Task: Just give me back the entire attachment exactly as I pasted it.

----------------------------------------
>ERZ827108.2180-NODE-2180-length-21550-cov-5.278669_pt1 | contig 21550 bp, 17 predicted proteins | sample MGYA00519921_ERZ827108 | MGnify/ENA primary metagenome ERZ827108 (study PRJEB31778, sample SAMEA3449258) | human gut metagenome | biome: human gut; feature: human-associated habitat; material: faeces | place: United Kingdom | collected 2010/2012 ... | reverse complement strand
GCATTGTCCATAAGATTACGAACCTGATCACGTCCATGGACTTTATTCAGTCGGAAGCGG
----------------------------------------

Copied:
>ERZ827108.2180-NODE-2180-length-21550-cov-5.278669_pt1 | contig 21550 bp, 17 predicted proteins | sample MGYA00519921_ERZ827108 | MGnify/ENA primary metagenome ERZ827108 (study PRJEB31778, sample SAMEA3449258) | human gut metagenome | biome: human gut; feature: human-associated habitat; material: faeces | place: United Kingdom | collected 2010/2012 ... | reverse complement strand
GCATTGTCCATAAGATTACGAACCTGATCACGTCCATGGACTTTATTCAGTCGGAAGCGG